Mother asked Father to participate in marriage counseling, and they attended two counseling sessions with Margaret Shugart. Father then suggested to Mother that they get "true Christian counseling" from McEachren and his wife. Mother went to a third counseling session with Shugart to tell her of the change in plans. At the end of the session, Shugart gave Mother literature describing the attributes of nonviolent, healthy relationships and of violent, unhealthy relationships. Mother became "scared" after reviewing the information because, in her opinion, Father matched "every one of the attributes of the unhealthy, violent relationship" but matched "very few of the healthy side."

         McEachren testified that Father had indicated that he was the victim and that none of the problems in the marriage were his fault. The McEachrens, therefore, had a lot of animosity toward Mother at the start of the counseling sessions. However, after listening to Mother, the McEachrens realized that many of the things that Father had said were not true. Further, during the counseling sessions, Father "owned up to . . . the verbal abuse that he would do, the manipulation, the lying, [and] the victimization."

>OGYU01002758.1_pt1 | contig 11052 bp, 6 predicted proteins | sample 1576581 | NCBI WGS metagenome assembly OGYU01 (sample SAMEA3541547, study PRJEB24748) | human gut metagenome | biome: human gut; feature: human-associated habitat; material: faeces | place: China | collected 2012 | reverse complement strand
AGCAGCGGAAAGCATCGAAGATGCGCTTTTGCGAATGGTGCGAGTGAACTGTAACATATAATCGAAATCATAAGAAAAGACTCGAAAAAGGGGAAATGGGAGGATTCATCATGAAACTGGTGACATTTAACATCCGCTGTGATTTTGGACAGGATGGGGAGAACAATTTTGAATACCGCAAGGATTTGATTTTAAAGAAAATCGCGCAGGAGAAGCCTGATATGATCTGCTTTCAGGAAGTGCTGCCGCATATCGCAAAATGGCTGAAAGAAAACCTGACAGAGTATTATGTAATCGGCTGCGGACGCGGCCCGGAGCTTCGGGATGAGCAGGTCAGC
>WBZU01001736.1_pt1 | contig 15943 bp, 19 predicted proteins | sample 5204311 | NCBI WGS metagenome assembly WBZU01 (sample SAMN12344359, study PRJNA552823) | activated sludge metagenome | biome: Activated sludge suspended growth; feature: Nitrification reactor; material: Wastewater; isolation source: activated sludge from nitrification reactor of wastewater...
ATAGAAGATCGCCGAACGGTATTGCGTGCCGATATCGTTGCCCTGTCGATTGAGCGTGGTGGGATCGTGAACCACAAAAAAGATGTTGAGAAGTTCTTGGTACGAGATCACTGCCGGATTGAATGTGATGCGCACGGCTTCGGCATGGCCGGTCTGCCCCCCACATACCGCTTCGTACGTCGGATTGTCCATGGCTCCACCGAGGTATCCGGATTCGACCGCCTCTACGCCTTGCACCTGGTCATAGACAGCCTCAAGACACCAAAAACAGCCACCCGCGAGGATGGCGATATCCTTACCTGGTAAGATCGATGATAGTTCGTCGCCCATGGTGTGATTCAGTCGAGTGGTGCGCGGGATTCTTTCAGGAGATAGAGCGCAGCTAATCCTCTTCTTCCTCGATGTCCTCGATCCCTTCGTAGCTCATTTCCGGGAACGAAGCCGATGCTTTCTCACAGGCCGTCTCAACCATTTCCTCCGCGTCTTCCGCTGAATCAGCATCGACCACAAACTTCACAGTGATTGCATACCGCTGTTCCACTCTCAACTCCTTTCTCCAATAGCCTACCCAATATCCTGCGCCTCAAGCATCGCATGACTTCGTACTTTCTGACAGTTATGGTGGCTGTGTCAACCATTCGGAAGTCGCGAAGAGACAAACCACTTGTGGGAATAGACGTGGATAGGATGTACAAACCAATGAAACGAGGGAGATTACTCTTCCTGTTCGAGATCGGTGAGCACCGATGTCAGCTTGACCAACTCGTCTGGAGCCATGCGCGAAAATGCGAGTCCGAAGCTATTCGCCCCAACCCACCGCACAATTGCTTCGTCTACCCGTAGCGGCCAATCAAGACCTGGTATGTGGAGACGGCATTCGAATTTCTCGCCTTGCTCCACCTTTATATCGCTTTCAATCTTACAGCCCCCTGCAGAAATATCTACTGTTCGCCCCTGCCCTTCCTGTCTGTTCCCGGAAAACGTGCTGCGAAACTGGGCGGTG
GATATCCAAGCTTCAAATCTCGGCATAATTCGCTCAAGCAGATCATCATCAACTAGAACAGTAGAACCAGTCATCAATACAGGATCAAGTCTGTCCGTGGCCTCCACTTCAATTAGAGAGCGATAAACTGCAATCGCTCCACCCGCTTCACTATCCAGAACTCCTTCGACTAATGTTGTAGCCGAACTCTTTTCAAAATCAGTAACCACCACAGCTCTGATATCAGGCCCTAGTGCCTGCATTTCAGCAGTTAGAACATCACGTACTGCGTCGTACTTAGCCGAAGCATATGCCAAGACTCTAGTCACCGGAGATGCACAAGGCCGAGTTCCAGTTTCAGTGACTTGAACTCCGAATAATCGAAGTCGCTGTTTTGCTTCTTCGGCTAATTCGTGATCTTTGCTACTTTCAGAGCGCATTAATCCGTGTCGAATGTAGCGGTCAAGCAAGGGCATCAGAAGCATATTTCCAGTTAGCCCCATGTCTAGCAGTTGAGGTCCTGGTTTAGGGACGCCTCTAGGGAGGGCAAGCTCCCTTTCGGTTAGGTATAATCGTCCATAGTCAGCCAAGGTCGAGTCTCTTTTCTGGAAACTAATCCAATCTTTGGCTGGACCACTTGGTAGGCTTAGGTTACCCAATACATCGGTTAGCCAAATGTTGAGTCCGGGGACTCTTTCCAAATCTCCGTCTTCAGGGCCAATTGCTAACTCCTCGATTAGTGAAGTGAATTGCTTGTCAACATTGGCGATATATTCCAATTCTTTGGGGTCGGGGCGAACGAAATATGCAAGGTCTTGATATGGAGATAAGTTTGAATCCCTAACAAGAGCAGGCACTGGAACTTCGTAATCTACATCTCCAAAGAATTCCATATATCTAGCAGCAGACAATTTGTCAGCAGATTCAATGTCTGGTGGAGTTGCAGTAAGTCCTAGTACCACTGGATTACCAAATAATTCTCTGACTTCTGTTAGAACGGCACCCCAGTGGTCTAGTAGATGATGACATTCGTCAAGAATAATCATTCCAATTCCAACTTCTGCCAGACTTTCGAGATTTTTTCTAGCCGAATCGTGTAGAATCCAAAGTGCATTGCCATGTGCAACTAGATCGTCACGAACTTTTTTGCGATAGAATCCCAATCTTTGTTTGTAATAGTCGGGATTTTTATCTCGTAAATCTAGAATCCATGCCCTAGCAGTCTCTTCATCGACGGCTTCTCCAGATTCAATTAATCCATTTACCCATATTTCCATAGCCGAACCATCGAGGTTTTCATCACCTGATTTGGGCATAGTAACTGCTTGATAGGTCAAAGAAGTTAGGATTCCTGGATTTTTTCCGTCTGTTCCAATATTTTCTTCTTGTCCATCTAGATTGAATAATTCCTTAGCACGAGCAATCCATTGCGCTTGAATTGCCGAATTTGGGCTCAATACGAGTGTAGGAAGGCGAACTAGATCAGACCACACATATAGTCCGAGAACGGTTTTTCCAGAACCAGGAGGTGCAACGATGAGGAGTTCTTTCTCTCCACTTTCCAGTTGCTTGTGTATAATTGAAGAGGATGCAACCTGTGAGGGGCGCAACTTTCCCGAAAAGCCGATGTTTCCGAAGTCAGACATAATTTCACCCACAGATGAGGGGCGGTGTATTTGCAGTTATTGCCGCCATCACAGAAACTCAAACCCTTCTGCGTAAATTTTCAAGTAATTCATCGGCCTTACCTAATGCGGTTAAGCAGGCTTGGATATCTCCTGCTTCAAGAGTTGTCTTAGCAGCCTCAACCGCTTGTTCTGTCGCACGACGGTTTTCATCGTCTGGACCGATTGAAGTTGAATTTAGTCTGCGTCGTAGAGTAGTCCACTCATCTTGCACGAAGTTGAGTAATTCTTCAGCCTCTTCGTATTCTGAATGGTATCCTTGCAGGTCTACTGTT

McEachren testified that he and Father had several more meetings at which they discussed that Father was not doing what he needed to do to save the marriage. In McEachren's opinion, it got to the point that Father was just lying to him. Father, however, testified that he had only one conversation with McEachren after the first counseling session and that McEachren became very angry during that conversation. Because Father was afraid of the "violence" in McEachren's voice, he hung up and never spoke to McEachren again.

         Father and Mother subsequently made plans to spend an afternoon together to work on their relationship. According to Mother, McEachren called Father that morning and "got onto him about the lies." Father then called Mother. Mother and the McEachrens happened to be at the same coffee shop when Father called, and Mother took the phone call outside. Father was infuriated and "just really mad" at McEachren. Because Father was so upset, Mother told him that she did not think that they should meet that afternoon.